The Slow Yoga Series, Vol. 5

In my last post I told you to have fun. I gave you permission to play. I said make things up. I basically said break every rule you need to break to ditch the stale regurgitated bullshit that slowly bleeds all the relevance out of a thing once it goes mainstream. I still stand by all that advice. However, this is about Slow Yoga. After our dance parties and hell-raising we return to the mat to slow down, settle down, re-ground, and gain ground. When that happens…

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If you can’t hear yourself breathing the music is too loud. The breath moving into and out of your body is meant to be observed by all of your senses. Hearing is one of your senses. We tune in to the movement of our energy when we tune in the movement of our breath. If you can’t hear it, you’re missing out on over half of your chosen pose. It’s not just the posture. It’s the body’s response to the posture. That response is communicated to us through heat, sensation, and sound. Leave the music low enough that you can hear your body communicating.

Yoga teachers will balk at this one, no doubt, but I’ve tried it both ways. I’ve tried it all the ways. I’ve been to classes where the teacher had to scream over the music. I’ve been to classes where the teacher used no music at all, not even for Savasana. Most classes fall somewhere in between those two extremes. For Slow Yoga, hearing the movement of the breath is the perfect complement to feeling the movement of the breath. Think immersion. Think full-body experience. All the senses available, present, and engaged.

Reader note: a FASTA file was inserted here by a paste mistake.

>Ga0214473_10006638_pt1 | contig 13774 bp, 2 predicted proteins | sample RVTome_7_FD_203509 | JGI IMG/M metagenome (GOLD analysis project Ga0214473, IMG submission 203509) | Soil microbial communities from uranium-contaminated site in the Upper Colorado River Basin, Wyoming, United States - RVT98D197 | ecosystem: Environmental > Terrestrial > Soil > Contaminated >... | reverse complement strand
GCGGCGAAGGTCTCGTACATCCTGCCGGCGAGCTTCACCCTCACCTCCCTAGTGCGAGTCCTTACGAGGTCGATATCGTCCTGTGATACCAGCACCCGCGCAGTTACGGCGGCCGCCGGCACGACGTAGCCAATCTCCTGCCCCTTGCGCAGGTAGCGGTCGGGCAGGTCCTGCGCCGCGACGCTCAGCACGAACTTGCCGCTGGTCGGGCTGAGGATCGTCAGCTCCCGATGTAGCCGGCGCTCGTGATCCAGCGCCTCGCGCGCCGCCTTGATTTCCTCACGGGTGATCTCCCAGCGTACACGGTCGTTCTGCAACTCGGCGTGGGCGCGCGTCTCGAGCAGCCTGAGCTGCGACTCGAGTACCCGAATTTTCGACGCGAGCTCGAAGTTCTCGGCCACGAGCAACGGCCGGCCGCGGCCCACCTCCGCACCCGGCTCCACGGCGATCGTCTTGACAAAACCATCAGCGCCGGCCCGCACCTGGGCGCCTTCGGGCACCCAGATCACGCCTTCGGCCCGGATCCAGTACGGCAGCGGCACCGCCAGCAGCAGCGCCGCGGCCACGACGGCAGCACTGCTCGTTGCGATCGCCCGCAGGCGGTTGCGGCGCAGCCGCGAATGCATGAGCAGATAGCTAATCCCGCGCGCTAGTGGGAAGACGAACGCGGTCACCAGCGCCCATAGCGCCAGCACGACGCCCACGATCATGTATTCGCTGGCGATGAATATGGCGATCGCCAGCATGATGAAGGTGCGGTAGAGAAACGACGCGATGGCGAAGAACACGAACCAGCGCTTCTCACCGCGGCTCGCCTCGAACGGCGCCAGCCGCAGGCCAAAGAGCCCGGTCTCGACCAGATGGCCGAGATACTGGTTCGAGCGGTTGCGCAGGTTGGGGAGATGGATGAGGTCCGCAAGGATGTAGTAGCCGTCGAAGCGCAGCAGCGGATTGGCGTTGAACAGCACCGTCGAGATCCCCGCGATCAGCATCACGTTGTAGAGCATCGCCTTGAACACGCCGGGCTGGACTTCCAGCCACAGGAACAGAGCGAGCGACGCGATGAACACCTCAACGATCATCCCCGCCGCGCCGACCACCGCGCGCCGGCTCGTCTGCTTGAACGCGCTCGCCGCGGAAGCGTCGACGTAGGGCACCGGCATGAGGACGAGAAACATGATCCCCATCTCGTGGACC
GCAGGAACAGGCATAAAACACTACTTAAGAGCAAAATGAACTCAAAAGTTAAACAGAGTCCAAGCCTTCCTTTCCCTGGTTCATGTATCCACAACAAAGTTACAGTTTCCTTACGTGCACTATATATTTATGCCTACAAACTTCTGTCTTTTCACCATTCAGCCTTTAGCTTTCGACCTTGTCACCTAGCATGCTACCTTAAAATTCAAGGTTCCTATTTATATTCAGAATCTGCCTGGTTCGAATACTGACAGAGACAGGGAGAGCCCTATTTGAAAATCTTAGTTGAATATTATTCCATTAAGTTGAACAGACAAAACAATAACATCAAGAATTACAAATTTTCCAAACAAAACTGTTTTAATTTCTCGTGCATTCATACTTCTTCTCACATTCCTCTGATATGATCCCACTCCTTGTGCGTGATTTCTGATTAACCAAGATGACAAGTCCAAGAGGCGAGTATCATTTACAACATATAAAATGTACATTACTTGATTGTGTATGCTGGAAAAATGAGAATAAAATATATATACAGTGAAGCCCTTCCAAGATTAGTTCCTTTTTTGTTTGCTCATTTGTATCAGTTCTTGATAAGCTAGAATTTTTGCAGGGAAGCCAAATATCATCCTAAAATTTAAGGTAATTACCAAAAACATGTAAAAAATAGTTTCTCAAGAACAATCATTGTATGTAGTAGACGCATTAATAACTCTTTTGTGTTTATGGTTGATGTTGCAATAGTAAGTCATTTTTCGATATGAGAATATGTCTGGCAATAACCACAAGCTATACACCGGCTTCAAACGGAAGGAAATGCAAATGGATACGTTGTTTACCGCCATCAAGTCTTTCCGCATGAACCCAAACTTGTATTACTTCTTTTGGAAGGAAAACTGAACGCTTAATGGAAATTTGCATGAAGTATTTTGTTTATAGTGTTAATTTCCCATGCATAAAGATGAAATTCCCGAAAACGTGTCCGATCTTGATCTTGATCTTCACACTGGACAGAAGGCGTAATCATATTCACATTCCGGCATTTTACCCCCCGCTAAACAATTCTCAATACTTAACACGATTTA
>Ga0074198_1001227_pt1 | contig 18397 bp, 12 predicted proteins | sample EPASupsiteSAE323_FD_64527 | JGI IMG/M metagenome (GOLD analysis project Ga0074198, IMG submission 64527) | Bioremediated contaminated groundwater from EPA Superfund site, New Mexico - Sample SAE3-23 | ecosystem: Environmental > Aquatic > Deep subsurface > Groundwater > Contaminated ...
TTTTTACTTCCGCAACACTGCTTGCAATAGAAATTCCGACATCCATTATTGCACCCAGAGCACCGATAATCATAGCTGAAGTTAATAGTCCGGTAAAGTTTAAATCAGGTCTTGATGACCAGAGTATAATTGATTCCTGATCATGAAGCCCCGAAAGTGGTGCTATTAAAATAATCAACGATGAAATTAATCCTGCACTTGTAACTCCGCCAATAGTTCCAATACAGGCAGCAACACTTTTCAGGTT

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Better clothes have never made a better yogi. Only practice makes a better yogi. You can practice in anything. You can practice in nothing. If something you’re wearing isn’t well-suited for practice you will figure it out quickly enough. You’ll know what works and what doesn’t. You don’t need a dress code. Maybe it matters a little in a public yoga class but on your own time, in your own space, it matters not. Even in class it matters less than you think. No one is looking at your clothes after the warm-up. You probably aren’t sizing up any outfits after the first round of salutations. It’s silly to let it matter so much.

I sat through teacher trainings in which my instructors preached to me rules of clothing etiquette I was supposed to enforce as a future teacher. I digested all the crap disguised as guidance but once I started teaching real people with real bodies and real issues I realized it was all crap. If teenage boys need to keep their socks on to hide toenail fungus, I let them. If a fellow didn’t know that running shorts would not keep his scrotum secure, I overlooked it. If women came to class in baggy t-shirts because they couldn’t afford anything else, I was happy to have them. It doesn’t matter. Boobs fall out of expensive clothes the same as they do cheap ones. Balls get twisted in saggy britches just as easily as they do in fitted ones. Panties show. Wedgies happen. Things flip and roll and ride up and it does not matter.